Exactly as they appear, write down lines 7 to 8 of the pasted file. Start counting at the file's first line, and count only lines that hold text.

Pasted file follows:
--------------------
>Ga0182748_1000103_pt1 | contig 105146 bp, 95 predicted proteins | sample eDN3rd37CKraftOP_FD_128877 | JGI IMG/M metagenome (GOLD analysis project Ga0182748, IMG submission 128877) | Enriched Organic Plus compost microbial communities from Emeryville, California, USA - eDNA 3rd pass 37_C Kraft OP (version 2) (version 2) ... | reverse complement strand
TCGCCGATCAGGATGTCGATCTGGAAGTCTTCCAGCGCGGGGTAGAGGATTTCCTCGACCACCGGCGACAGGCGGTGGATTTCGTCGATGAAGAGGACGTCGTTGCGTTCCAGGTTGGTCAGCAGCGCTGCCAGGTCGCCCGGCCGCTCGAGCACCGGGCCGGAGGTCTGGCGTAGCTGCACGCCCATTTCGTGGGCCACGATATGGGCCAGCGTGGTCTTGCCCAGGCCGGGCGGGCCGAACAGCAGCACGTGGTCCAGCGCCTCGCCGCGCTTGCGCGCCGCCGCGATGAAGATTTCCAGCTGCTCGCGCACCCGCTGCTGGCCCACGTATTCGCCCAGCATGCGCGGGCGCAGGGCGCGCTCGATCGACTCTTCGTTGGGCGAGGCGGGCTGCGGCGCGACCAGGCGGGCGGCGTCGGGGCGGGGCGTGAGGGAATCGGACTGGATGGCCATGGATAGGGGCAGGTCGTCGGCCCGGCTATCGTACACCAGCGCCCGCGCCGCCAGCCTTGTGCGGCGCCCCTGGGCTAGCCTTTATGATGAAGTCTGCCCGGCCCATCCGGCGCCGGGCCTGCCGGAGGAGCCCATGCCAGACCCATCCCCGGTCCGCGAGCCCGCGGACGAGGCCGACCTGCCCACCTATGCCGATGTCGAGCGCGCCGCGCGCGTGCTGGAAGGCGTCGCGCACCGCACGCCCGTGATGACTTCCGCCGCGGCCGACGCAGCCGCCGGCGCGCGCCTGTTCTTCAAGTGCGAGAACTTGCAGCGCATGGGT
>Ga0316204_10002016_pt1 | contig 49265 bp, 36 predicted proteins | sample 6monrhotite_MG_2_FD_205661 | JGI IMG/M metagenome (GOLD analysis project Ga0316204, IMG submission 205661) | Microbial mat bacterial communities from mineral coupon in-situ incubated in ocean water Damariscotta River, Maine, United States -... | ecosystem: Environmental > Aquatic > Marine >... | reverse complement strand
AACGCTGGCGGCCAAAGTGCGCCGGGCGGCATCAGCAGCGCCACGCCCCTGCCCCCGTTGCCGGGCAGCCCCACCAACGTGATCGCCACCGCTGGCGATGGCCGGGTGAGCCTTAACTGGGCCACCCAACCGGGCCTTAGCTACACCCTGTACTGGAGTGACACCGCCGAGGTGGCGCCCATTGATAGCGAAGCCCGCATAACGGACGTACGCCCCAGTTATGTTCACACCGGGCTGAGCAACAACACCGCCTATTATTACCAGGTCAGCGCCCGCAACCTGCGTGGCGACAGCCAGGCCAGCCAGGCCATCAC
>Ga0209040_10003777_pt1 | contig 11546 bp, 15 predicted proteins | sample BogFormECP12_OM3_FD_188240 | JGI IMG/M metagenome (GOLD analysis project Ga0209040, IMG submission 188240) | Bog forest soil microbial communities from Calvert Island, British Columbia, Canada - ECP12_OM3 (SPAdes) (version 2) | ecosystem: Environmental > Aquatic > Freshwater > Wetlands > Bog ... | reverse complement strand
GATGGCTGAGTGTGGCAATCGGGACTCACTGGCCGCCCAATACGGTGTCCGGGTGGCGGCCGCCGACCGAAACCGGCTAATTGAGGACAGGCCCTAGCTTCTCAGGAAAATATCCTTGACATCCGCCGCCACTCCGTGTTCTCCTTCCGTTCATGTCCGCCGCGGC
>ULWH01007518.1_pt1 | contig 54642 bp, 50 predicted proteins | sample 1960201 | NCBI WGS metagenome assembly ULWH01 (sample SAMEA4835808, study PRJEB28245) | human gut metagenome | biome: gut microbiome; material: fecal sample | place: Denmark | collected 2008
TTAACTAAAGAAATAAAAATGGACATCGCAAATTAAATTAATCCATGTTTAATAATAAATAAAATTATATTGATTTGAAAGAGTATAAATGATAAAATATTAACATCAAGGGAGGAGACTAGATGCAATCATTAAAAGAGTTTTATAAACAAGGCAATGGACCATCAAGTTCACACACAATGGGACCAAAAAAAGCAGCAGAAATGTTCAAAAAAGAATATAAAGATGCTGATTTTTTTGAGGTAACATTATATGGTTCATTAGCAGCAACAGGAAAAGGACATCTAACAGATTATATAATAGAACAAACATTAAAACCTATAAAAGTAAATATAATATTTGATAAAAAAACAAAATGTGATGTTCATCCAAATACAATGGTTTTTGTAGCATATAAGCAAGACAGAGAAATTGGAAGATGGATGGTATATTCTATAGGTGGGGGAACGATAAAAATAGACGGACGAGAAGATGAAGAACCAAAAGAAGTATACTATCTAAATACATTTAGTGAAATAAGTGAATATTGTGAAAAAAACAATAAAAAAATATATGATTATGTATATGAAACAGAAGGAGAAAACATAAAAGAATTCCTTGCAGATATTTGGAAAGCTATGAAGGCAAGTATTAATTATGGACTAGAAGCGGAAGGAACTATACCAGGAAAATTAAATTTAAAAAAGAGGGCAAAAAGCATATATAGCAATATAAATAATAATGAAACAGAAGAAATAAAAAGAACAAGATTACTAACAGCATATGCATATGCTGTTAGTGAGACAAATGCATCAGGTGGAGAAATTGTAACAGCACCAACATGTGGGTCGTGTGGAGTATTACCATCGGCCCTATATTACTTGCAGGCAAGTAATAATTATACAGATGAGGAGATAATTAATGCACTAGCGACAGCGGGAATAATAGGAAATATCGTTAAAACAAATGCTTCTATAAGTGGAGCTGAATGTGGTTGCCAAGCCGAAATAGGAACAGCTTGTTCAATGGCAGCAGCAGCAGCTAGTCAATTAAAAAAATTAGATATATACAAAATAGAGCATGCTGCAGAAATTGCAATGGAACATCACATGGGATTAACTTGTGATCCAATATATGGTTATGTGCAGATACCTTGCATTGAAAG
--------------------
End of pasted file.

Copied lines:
>ULWH01007518.1_pt1 | contig 54642 bp, 50 predicted proteins | sample 1960201 | NCBI WGS metagenome assembly ULWH01 (sample SAMEA4835808, study PRJEB28245) | human gut metagenome | biome: gut microbiome; material: fecal sample | place: Denmark | collected 2008
TTAACTAAAGAAATAAAAATGGACATCGCAAATTAAATTAATCCATGTTTAATAATAAATAAAATTATATTGATTTGAAAGAGTATAAATGATAAAATATTAACATCAAGGGAGGAGACTAGATGCAATCATTAAAAGAGTTTTATAAACAAGGCAATGGACCATCAAGTTCACACACAATGGGACCAAAAAAAGCAGCAGAAATGTTCAAAAAAGAATATAAAGATGCTGATTTTTTTGAGGTAACATTATATGGTTCATTAGCAGCAACAGGAAAAGGACATCTAACAGATTATATAATAGAACAAACATTAAAACCTATAAAAGTAAATATAATATTTGATAAAAAAACAAAATGTGATGTTCATCCAAATACAATGGTTTTTGTAGCATATAAGCAAGACAGAGAAATTGGAAGATGGATGGTATATTCTATAGGTGGGGGAACGATAAAAATAGACGGACGAGAAGATGAAGAACCAAAAGAAGTATACTATCTAAATACATTTAGTGAAATAAGTGAATATTGTGAAAAAAACAATAAAAAAATATATGATTATGTATATGAAACAGAAGGAGAAAACATAAAAGAATTCCTTGCAGATATTTGGAAAGCTATGAAGGCAAGTATTAATTATGGACTAGAAGCGGAAGGAACTATACCAGGAAAATTAAATTTAAAAAAGAGGGCAAAAAGCATATATAGCAATATAAATAATAATGAAACAGAAGAAATAAAAAGAACAAGATTACTAACAGCATATGCATATGCTGTTAGTGAGACAAATGCATCAGGTGGAGAAATTGTAACAGCACCAACATGTGGGTCGTGTGGAGTATTACCATCGGCCCTATATTACTTGCAGGCAAGTAATAATTATACAGATGAGGAGATAATTAATGCACTAGCGACAGCGGGAATAATAGGAAATATCGTTAAAACAAATGCTTCTATAAGTGGAGCTGAATGTGGTTGCCAAGCCGAAATAGGAACAGCTTGTTCAATGGCAGCAGCAGCAGCTAGTCAATTAAAAAAATTAGATATATACAAAATAGAGCATGCTGCAGAAATTGCAATGGAACATCACATGGGATTAACTTGTGATCCAATATATGGTTATGTGCAGATACCTTGCATTGAAAG